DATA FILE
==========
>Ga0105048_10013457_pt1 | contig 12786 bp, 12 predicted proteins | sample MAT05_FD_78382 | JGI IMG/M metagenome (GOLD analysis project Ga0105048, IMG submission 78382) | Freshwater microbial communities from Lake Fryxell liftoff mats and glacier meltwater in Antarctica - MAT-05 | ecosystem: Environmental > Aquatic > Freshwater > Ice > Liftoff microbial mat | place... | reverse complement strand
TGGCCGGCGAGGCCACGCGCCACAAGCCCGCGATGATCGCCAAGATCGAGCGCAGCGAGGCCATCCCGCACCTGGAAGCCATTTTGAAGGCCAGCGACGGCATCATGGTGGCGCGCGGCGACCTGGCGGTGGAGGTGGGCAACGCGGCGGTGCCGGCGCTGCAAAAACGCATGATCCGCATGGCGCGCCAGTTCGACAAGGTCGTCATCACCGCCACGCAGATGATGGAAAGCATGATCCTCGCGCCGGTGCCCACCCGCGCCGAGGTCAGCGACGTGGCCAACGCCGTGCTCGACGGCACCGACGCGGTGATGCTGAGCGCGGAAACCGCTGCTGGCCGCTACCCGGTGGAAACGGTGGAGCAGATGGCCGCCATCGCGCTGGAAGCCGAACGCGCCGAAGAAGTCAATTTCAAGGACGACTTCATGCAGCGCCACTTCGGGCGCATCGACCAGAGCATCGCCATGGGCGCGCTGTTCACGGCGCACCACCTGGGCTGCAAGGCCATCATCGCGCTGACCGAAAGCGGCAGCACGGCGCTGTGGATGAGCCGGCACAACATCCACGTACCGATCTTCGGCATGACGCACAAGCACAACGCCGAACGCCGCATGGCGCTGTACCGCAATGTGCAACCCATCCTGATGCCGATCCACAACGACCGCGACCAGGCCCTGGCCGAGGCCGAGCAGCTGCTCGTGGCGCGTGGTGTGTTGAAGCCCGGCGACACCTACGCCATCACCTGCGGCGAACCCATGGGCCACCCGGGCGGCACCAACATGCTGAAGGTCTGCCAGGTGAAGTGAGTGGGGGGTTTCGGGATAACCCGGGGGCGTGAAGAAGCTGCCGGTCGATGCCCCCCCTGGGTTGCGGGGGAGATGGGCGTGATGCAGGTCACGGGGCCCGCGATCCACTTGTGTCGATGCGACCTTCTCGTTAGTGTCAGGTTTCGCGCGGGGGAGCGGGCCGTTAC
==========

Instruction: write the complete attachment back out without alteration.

>Ga0105048_10013457_pt1 | contig 12786 bp, 12 predicted proteins | sample MAT05_FD_78382 | JGI IMG/M metagenome (GOLD analysis project Ga0105048, IMG submission 78382) | Freshwater microbial communities from Lake Fryxell liftoff mats and glacier meltwater in Antarctica - MAT-05 | ecosystem: Environmental > Aquatic > Freshwater > Ice > Liftoff microbial mat | place... | reverse complement strand
TGGCCGGCGAGGCCACGCGCCACAAGCCCGCGATGATCGCCAAGATCGAGCGCAGCGAGGCCATCCCGCACCTGGAAGCCATTTTGAAGGCCAGCGACGGCATCATGGTGGCGCGCGGCGACCTGGCGGTGGAGGTGGGCAACGCGGCGGTGCCGGCGCTGCAAAAACGCATGATCCGCATGGCGCGCCAGTTCGACAAGGTCGTCATCACCGCCACGCAGATGATGGAAAGCATGATCCTCGCGCCGGTGCCCACCCGCGCCGAGGTCAGCGACGTGGCCAACGCCGTGCTCGACGGCACCGACGCGGTGATGCTGAGCGCGGAAACCGCTGCTGGCCGCTACCCGGTGGAAACGGTGGAGCAGATGGCCGCCATCGCGCTGGAAGCCGAACGCGCCGAAGAAGTCAATTTCAAGGACGACTTCATGCAGCGCCACTTCGGGCGCATCGACCAGAGCATCGCCATGGGCGCGCTGTTCACGGCGCACCACCTGGGCTGCAAGGCCATCATCGCGCTGACCGAAAGCGGCAGCACGGCGCTGTGGATGAGCCGGCACAACATCCACGTACCGATCTTCGGCATGACGCACAAGCACAACGCCGAACGCCGCATGGCGCTGTACCGCAATGTGCAACCCATCCTGATGCCGATCCACAACGACCGCGACCAGGCCCTGGCCGAGGCCGAGCAGCTGCTCGTGGCGCGTGGTGTGTTGAAGCCCGGCGACACCTACGCCATCACCTGCGGCGAACCCATGGGCCACCCGGGCGGCACCAACATGCTGAAGGTCTGCCAGGTGAAGTGAGTGGGGGGTTTCGGGATAACCCGGGGGCGTGAAGAAGCTGCCGGTCGATGCCCCCCCTGGGTTGCGGGGGAGATGGGCGTGATGCAGGTCACGGGGCCCGCGATCCACTTGTGTCGATGCGACCTTCTCGTTAGTGTCAGGTTTCGCGCGGGGGAGCGGGCCGTTAC